Federal authorities to use Enigma for encryption

The Enigma is about to make a comeback. The German Federal Office for Communications Security (BSK) is currently having 10,000 copies manufactured, which are to be used in all federal agencies under secret protection from May onwards.

English version (translated with DeepL)

The Second World War also brought an end to the use of the well-known Enigma encryption machine in Germany. There was a switch to other machines, and later electronic encryption devices prevailed.

Quelle/Source: Schmeh

According to a press release from the German Federal Office for Communications Security (BSK), however, the Enigma will soon make a comeback. All 122 federal authorities in Germany that are subject to secrecy protection are to use Enigma for encryption from May 2021. This applies in particular to data classified as “EU Districted” and “NATO Districted.” 10,000 new Enigmas are currently being produced for this purpose.

Comeback comes as no surprise

The BSK’s decision does not come as a surprise. In recent years, German authorities have had to contend with numerous IT security attacks, which have also repeatedly undermined encryption programs.

Most recently, the hafnium hack in particular made headlines in this regard. According to press reports, Hafnium manipulated numerous encrypted e-mails from high-ranking politicians, which meant that only meaningless nonsense came out when decrypting them. The attack was facilitated by the fact that no one noticed the meaningless nonsense in many politicians’ emails for several weeks.

The reverse case has also been documented. A hafnium Trojan caused numerous government emails that were supposed to be encrypted before being sent to be sent in plain text. Here, too, the security vulnerabilities were compounded by bad luck: Many of the government e-mails were worded so incomprehensibly that the content filters on the mail gateways did not catch on because they did not notice that the data was unencrypted.

Unlike today’s popular encryption programs, Enigma is not vulnerable to hackers, Trojans and other cyber-attacks. Moreover, unlike most modern encryption methods, the Enigma cannot be solved with a quantum computer, making it one of the methods of post-quantum cryptography. So the switch to the supposedly obsolete encryption device is understandable.

Security has gaps

But what about the security of the Enigma? It already proved to be inadequate during World War II, and with today’s computer-based decryption methods, an Enigma encryption can be cracked all the more. According to BSK President Erna Schonböhm, this problem has long been known. “However, experience shows that cyber attacks on encryption software pose a much greater threat than insecure encryption methods,” Schonböhm said, “so we accept possible vulnerabilities in Enigma encryption and are also planning some additional precautionary measures.”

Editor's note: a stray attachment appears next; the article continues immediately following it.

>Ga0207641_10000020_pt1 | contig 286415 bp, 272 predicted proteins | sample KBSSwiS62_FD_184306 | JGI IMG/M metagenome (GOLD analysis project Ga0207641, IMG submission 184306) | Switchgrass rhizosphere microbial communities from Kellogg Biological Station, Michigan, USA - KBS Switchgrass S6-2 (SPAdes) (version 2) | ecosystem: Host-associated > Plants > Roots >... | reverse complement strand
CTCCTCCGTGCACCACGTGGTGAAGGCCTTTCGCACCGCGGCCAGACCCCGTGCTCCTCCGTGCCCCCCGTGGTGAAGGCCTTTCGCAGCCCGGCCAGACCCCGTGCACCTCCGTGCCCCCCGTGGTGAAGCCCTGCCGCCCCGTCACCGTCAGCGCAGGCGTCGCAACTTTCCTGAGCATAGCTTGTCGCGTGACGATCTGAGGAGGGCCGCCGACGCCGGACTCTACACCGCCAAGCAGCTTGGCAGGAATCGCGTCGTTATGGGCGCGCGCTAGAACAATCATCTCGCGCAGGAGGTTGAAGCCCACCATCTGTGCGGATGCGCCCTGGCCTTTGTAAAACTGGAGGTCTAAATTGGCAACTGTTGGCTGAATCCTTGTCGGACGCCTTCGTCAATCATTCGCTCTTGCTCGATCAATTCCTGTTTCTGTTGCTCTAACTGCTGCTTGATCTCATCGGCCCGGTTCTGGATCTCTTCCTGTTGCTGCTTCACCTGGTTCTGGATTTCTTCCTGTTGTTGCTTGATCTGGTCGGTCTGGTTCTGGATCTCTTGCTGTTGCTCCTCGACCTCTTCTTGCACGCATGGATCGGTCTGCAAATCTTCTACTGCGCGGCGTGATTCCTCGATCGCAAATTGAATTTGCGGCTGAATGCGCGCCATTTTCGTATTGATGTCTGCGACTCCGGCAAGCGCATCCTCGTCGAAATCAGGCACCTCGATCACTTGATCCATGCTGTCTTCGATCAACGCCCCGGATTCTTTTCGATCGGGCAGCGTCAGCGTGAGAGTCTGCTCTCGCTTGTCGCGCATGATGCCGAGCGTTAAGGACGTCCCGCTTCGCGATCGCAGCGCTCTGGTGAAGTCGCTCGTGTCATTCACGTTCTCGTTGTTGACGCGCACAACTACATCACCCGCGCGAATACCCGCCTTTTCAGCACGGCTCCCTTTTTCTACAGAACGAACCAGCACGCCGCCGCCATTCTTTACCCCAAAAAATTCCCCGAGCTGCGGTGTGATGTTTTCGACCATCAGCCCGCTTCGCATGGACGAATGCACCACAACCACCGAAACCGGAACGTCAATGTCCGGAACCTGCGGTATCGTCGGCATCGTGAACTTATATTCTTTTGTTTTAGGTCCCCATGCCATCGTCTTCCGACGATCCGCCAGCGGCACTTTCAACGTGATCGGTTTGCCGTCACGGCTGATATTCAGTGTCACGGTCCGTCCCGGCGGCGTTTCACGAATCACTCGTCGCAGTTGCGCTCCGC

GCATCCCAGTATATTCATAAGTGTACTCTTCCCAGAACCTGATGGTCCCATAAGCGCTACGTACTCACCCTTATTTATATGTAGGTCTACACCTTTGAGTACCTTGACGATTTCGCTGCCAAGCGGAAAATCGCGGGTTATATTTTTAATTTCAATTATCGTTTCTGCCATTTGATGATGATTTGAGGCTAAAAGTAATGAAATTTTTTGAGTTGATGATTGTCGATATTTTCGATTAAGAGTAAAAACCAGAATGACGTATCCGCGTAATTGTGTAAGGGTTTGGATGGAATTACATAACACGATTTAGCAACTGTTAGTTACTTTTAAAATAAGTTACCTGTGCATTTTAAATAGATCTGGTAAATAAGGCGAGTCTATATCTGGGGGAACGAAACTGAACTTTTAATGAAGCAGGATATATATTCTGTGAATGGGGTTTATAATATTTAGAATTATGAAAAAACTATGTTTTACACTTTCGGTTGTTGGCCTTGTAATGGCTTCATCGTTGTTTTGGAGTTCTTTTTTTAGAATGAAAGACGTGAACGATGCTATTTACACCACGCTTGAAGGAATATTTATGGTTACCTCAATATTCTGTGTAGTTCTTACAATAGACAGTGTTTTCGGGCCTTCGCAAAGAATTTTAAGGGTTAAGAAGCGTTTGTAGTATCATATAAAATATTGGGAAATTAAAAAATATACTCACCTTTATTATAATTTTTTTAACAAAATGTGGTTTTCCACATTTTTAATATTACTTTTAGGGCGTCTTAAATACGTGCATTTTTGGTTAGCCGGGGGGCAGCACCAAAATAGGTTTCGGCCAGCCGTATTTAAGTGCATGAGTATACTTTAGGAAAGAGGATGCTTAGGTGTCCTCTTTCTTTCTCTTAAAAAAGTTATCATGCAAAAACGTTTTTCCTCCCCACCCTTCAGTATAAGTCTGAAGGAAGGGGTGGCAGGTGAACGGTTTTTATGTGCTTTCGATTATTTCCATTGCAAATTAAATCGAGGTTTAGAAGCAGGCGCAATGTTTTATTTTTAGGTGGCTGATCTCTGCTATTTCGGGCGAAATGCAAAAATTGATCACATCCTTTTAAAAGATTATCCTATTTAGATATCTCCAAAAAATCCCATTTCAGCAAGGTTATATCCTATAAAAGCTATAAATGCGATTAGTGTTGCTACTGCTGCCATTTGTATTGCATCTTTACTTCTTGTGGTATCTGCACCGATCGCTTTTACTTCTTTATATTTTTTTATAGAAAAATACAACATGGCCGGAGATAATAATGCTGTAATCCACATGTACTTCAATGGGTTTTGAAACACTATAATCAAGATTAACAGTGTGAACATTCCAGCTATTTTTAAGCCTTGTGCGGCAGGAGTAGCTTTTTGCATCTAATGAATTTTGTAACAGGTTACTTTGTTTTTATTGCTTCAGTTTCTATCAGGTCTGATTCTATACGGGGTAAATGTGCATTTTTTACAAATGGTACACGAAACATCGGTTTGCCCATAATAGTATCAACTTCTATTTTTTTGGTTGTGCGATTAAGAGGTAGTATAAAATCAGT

As part of one such measure, a few days ago I received a letter from the BSK requesting that I remove all information about cracking Enigma messages from my blog. Of course I complied with this request. To my knowledge, Enigma deciphering experts like Frode Weierud, Michael Hörenberg, Olaf Ostwald and George Lasry have also received such notices. Indeed, without the help of such experts, it should become much more difficult to solve Enigma messages.

Another content of the BSK letter: Pictures of the Turing bomb, with which the British cracked the Enigma in World War II, may only be shown pixelated in the future. No details may be recognizable that might indicate how it works. Here is an example of how I will present images of the Turing bomb from now on:

Quelle/Source: Schmeh

I am still allowed to publish pictures of the Enigma in full resolution. After a transitional period of several weeks, however, the Enigma will also only be allowed to be shown in pixelated form.

The production of the 10.000 new Enigma copies will be done by the Berlin company Heimsoeth & Rinke. “The original blueprints are still available,” Schonböhm reports, “and we saw no reason to change them.” It is not yet known whether the new Enigmas will also have a plug board.

For security reasons, only e-mails with a maximum of 100 letters may be encrypted with the Enigma at federal agencies. Longer messages must be spread across multiple mails, with a different key mandated. File attachments must be Base64-encoded by users before typing.

“Admittedly, using an Enigma is a bit cumbersome,” Schonböhm admits, “but our security should be worth it to us.” In addition, he says, the company is working to improve user-friendliness. For example, the new Enigma is to get an “@” key.

Justified and unjustified criticism

As expected, the decision in favor of the Enigma has also been met with criticism. The Chaos Computer Club, for example, was of the opinion that instead of the Enigma, it would have been better to use the Swiss encryption machine Nema, which is not only cheaper, but also offers a higher level of security.

Quelle/Source: Schmeh

“Instead of relying on internationally recognized standards, they preferred a German invention by hook or by crook,” a CCC spokesman criticized, speaking of a ‘not-invented-here’ mentality that prevails among authorities in this country.

In contrast, the criticism by the tabloid magazine “Wild am Sonntag” seems completely unfounded and downright embarrassing. There, the headline read: “Authorities prefer to use helicopter service instead of e-mail”. Background: The editors of the paper had read that the Enigma is a rotor machine – and thought it was a helicopter.

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